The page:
Metal Sculptures Installed In Central Park Square

Artist Richard Swenson, center, and Central Park Square owner Philip Kunsberg Wednesday afternoon stand near the newly installed dinosaur created by Swenson. The scrap metal sculpture is just past the first building on the right hand side when entering Central Park Square from Central Avenue onto Main Street. Photo by Carol A. Clark/ladailypost.com

Scrap metal artist Richard Swenson Wednesday with the black and red dragon sculpture he created and placed in a planter area in central Park Square. Photo by Carol A. Clark/ladailypost.com

Artist Richard Swenson with his scrap metal dog sculpture that stands guard at the entrance to the Central Park Square administrative offices Wednesday afternoon near 15th and Nectar. Photo by Carol A. Clark/ladailypost.com

By CAROL A. CLARK

Los Alamos Daily Post 

Three new sculptures by scrap metal artist Richard Swenson were installed last week on the grounds of Central Park Square.

A large metal dinosaur sculpture is now visible on the right as one turns onto Main Street from Central Avenue into Central Park Square. A black and red dragon sculpture rests in a planter area near one of the sidewalks and a life-sized metal dog stands guard at the entrance to the Central Park Square administrative office near 15th and Nectar

Central Park Square owner Philip Kunsberg told the Los Alamos Daily Post that Swenson has been a Minnesota farmer, a Navy Seal, an accomplished physicist, an inventor, a successful entrepreneur, a civic leader, and now “an astonishing artist.” 

“He has never worked at the Los Alamos National Laboratory. He came to Los Alamos because of the unique character of our town. Of course, the special character of this town owes much to the Lab and to the gifted, dedicated people who work there,” Kunsberg said.

Swenson was born in 1934 on a ranch in the prairie of North Dakota. He was raised without electricity, running water or indoor conveniences. His was a culture of necessity and work was done with muscle – both man and animal, he said.

Subsistence was based on animals, and he worked, befriended, fed, cared for, slaughtered, and ate animals, fostering a reality most people in modern industrial society do not appreciate, Swenson said. He walked or rode a horse to his one-room country schoolhouse, attended an agricultural boarding school and followed with several years in the Navy Seal – Team Eleven.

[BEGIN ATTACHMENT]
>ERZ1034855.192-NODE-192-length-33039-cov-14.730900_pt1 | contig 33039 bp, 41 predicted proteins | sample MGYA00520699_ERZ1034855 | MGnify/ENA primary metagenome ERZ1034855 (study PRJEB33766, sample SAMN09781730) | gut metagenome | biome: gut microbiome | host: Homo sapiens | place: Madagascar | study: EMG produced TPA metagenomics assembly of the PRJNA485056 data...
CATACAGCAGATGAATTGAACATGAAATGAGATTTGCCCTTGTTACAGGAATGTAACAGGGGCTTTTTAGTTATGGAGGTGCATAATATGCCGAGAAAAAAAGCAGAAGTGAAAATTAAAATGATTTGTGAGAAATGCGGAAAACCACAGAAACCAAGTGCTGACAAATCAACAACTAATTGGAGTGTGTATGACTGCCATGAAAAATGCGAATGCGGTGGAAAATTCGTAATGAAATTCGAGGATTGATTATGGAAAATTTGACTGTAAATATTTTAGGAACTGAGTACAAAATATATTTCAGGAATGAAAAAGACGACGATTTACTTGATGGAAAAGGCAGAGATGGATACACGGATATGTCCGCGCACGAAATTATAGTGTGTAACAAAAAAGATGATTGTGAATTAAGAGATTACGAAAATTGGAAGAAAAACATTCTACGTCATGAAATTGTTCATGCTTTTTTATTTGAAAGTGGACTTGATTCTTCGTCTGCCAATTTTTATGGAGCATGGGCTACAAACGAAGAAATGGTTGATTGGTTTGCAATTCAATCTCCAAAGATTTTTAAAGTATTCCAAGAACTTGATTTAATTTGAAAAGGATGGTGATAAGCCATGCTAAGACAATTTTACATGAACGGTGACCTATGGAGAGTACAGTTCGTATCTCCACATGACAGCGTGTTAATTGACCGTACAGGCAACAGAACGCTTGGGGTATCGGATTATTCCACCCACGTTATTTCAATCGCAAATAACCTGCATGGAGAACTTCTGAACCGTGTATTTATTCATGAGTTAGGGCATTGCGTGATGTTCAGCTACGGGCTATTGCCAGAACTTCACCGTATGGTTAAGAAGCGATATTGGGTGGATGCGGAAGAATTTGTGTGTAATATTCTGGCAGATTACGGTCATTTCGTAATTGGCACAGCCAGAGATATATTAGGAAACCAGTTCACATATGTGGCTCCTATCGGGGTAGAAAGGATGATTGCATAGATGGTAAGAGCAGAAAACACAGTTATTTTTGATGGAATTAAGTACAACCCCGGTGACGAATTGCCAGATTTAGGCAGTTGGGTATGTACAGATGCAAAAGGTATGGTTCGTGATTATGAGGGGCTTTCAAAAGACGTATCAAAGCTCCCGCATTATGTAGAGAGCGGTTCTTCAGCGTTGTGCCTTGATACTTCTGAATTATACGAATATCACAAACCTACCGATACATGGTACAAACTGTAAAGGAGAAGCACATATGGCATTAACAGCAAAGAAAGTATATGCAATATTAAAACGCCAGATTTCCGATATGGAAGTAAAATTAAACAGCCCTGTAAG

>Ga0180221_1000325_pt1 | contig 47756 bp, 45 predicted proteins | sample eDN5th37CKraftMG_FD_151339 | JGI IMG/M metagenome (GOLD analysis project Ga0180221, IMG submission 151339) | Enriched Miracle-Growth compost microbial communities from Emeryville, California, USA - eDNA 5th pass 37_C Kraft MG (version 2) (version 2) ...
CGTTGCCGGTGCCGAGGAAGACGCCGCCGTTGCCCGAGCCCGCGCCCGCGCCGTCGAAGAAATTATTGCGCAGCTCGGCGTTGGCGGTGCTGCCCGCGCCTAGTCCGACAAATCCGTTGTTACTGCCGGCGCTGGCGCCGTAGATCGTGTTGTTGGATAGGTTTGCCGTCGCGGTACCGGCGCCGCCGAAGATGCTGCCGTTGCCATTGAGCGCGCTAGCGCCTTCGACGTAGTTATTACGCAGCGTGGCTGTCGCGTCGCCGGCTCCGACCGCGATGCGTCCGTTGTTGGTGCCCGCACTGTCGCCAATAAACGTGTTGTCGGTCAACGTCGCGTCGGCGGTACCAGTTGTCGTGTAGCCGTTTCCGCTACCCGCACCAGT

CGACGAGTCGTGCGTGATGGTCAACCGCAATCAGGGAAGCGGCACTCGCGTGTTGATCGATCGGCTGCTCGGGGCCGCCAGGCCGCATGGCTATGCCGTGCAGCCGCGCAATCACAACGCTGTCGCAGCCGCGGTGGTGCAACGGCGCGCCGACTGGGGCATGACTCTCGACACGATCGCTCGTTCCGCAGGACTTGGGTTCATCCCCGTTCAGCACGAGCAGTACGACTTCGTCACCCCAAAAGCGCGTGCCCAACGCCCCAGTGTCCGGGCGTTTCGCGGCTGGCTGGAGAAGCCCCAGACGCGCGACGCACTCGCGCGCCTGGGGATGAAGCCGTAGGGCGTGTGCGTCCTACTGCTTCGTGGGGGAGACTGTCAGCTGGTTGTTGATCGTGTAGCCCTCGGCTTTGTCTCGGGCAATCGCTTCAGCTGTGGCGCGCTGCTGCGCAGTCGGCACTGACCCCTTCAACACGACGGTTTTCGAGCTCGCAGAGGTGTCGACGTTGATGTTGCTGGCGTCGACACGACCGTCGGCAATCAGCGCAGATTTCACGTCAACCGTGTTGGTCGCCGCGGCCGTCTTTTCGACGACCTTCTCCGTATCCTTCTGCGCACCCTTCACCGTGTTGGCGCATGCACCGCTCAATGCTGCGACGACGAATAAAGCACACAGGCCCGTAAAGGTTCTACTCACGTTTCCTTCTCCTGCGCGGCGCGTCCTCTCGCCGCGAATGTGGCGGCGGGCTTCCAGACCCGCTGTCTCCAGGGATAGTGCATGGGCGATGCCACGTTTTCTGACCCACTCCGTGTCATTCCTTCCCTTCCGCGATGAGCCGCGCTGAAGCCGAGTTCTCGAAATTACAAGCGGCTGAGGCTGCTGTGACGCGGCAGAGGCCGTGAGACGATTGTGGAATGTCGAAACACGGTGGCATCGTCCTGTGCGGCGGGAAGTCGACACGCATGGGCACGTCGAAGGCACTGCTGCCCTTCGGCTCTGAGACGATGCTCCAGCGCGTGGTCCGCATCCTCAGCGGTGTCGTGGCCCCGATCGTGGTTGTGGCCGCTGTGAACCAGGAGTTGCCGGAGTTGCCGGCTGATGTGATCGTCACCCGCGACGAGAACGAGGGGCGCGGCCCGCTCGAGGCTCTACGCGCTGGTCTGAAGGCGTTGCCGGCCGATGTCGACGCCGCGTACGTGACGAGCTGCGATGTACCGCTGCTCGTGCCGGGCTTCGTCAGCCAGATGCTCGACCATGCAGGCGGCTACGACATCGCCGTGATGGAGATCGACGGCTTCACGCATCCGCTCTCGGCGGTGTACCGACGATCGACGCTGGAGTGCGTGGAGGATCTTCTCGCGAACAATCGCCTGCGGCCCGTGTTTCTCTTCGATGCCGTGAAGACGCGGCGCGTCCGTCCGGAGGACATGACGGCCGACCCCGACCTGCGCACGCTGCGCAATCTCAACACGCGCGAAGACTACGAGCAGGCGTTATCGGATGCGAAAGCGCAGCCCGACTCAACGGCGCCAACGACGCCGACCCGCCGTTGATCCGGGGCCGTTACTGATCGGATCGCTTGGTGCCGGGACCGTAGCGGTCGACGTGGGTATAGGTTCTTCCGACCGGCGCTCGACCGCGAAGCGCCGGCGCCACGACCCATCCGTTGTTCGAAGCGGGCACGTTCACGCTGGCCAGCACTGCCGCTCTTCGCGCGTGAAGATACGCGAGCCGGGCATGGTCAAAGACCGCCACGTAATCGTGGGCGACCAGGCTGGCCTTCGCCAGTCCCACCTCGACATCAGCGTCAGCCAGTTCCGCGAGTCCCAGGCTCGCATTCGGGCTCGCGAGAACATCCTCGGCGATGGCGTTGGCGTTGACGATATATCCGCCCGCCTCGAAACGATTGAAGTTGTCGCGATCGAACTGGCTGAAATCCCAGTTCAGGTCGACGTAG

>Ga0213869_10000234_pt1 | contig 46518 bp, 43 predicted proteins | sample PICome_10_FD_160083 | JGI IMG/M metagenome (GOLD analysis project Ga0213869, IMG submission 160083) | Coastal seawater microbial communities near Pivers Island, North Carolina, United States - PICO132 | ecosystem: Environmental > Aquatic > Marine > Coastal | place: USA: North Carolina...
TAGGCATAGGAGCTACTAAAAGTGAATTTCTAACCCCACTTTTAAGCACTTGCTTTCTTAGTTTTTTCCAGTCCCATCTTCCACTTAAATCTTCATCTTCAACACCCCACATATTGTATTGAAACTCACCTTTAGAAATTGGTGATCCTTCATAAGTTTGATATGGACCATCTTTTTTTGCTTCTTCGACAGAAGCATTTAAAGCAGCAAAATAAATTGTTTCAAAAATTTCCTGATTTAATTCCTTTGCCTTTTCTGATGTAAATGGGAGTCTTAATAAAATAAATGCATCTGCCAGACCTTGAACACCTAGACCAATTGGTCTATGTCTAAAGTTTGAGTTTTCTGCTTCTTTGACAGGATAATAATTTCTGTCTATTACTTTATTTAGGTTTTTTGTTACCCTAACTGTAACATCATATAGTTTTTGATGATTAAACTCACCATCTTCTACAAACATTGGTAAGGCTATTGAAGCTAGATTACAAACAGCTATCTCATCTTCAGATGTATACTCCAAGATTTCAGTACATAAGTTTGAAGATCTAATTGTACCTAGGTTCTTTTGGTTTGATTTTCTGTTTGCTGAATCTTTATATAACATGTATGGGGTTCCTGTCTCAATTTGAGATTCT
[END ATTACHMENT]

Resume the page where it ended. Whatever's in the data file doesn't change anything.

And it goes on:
Earning advanced degrees in physics and mathematics resulted in a 30-year career in nuclear reactor physics and acoustic research in support of anti-submarine warfare.

“There was no association with art in any of these endeavors,” Swenson said.

In 1977 he bought and operated a farm where he could revive and maintain his rapport with animals while still prospering in a high tech science world. This world was a stark contrast to his origins, he said.

“It would be a lonesome place in this high-tech world without animals, for we are one of them,” said Swenson who now lives in Los Alamos.

In 2000, Swenson began welding together miscellaneous scrap parts from his farm and restoration of his John Deer tractor collection. Swenson welded the parts into forms of the animals he grew up with, which led to many exhibits of his work.

“In a short period of time, Richard has contributed greatly and diversely to the spirit of this place. His witty, intelligent creations from scrap metal capture the mood and motion of living creatures. They make us aware of the amazing continuum of life on Earth, plus some creatures that exist only in our imaginations,” Kunsberg said. “They reveal what can be conjured up from what most of us would regard as junk. They embody surprising associations and transformations of ordinary shapes.

”His works can be found perched on mailboxes, climbing up walls, inside the premises of many local businesses, at the Library and the Aquatic Center, at the new Nature Center, and now on the grounds of Central Park Square. We have a scary dinosaur, a comic dragon, and a faithful dog very serious about his job. In my opinion, which is shared by many, we need to retain and value the retirees and elderly who contribute so immensely to the life of Los Alamos, and we should aspire to attract more like Richard Swenson.”

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